In July, August and September, the French-Dutch company achieved a turnover of about 2.8 billion euros, is the consensus among analysts who follow the company. In comparison: in the same quarter last year, sales were 7.6 billion euros.
The company could not operate nearly as many flights as normal and so plunged deep into the red again, the analysts expect. Some are more pessimistic than others. The consensus is a loss of more than 1 billion. But analysts from the British investment bank HSBC assume 1.3 billion.
The third quarter is what airlines usually rely on, so HSBC analysts fear it will be just as bad a quarter as the second quarter.
Incidentally, Air France-KLM suffered a lot in that quarter loss of 2.6 billion euros on a turnover of 1.2 billion euros. The fact that this loss turned out so high at the time was partly due to the depreciation the company made on devices that were discarded early.
Question marks about tactics
For the coming quarter, the HSBC analyst is questioning the tactics of the company, which wants to continue flying at about 50 percent of last year’s capacity. That is a lot more than major competitor Lufthansa. The German carrier only operates 25 percent of the normal number of flights.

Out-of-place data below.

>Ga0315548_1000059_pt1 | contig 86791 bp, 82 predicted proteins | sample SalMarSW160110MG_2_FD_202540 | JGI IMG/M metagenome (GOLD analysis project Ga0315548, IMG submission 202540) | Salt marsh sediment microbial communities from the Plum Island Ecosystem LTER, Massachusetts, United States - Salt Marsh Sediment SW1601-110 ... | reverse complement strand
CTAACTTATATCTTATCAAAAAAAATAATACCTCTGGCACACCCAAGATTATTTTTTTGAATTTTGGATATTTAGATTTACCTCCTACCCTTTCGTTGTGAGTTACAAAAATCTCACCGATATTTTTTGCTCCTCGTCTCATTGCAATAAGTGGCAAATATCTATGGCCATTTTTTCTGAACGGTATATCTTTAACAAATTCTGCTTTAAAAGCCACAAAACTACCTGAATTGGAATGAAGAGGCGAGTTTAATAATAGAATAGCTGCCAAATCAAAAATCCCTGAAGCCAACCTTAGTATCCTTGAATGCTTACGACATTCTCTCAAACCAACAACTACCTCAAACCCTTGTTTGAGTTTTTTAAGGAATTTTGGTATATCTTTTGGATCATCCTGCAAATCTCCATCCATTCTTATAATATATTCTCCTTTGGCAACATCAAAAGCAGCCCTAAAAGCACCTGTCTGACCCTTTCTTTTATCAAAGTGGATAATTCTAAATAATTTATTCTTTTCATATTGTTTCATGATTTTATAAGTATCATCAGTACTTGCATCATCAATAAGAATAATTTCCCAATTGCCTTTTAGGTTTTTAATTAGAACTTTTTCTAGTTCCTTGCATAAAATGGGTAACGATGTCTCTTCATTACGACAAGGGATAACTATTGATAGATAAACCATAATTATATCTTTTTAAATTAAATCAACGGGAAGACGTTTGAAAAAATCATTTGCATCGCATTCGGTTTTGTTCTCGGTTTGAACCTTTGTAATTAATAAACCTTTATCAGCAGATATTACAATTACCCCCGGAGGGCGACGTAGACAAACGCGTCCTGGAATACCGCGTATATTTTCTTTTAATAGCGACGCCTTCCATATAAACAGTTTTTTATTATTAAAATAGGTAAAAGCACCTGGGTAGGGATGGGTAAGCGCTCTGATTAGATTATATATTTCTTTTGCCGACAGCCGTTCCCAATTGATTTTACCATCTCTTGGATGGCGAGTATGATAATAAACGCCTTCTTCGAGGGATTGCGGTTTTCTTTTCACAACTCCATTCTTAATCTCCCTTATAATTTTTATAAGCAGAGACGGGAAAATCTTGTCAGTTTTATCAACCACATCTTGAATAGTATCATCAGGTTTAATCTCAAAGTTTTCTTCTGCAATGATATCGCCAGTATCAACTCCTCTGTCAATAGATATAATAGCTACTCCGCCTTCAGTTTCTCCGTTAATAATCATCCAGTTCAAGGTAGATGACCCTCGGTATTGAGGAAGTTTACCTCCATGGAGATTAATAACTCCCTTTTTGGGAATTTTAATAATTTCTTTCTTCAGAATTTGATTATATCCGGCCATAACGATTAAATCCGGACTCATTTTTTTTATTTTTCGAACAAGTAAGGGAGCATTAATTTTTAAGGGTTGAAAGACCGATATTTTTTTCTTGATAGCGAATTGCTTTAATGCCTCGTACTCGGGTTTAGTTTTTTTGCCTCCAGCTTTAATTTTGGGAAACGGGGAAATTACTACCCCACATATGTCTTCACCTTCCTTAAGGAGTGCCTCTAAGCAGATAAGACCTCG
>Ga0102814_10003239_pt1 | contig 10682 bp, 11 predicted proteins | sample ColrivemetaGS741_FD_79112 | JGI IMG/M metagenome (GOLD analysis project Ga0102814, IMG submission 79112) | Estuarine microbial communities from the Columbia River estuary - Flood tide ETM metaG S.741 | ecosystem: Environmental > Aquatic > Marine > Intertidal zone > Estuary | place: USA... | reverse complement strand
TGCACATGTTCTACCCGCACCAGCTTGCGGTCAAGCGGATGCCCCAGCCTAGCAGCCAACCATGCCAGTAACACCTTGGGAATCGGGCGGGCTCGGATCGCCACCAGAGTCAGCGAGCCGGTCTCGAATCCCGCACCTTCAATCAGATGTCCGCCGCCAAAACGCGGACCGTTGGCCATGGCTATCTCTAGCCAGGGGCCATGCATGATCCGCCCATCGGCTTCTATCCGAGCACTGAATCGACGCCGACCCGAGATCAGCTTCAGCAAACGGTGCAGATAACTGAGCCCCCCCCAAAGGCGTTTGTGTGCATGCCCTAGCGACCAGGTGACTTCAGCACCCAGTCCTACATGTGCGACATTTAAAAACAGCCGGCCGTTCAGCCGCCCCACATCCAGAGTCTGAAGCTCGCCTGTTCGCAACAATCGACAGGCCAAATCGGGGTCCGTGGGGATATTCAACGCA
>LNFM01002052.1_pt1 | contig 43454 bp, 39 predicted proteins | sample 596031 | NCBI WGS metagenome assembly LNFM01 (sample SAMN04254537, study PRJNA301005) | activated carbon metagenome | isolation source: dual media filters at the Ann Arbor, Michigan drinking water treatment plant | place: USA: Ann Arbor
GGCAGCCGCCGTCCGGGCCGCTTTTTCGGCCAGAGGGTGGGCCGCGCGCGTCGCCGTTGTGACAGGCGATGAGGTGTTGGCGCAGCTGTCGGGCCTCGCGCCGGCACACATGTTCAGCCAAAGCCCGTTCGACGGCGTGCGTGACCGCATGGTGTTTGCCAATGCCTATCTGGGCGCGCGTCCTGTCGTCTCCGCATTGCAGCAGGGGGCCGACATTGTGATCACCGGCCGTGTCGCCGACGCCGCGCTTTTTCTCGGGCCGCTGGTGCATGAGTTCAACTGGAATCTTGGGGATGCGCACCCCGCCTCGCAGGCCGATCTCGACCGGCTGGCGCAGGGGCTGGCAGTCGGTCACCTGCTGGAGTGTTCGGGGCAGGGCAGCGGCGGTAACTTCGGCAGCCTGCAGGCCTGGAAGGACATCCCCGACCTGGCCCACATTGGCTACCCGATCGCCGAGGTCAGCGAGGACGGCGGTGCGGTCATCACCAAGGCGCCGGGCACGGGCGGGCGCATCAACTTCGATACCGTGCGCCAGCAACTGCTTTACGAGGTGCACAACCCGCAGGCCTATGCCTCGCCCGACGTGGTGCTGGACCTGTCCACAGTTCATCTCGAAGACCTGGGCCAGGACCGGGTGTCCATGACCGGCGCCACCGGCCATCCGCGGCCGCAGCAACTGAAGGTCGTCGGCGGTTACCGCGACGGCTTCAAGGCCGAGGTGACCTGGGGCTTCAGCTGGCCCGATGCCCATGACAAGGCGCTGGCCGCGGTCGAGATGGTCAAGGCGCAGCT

The financial troubles raise the question of how long the aid package of roughly 10 billion euros from the French and Dutch governments will still offer relief. The company itself has given itself until May next year to make a decision on the issue of new shares.
But the question is whether that will be an option at all by then. Credit Suisse analyst Neil Glynn wonders whether there will be interest in financial markets in the spring to buy new shares of Air France-KLM if the debt continues to rise and it is unclear when the market will recover.
An analyst, who does not want to be named, also thinks that no news about a share issue can be expected for the time being. Before the company can start working on this, for example, the approval of KLM’s austerity plan must first be obtained from Minister Wopke Hoekstra.
KLM submitted that plan, necessary to receive the next tranche of emergency aid from the package of 3.4 billion euros. Hoekstra promised at the time that he would report this month whether the plan is in order or not.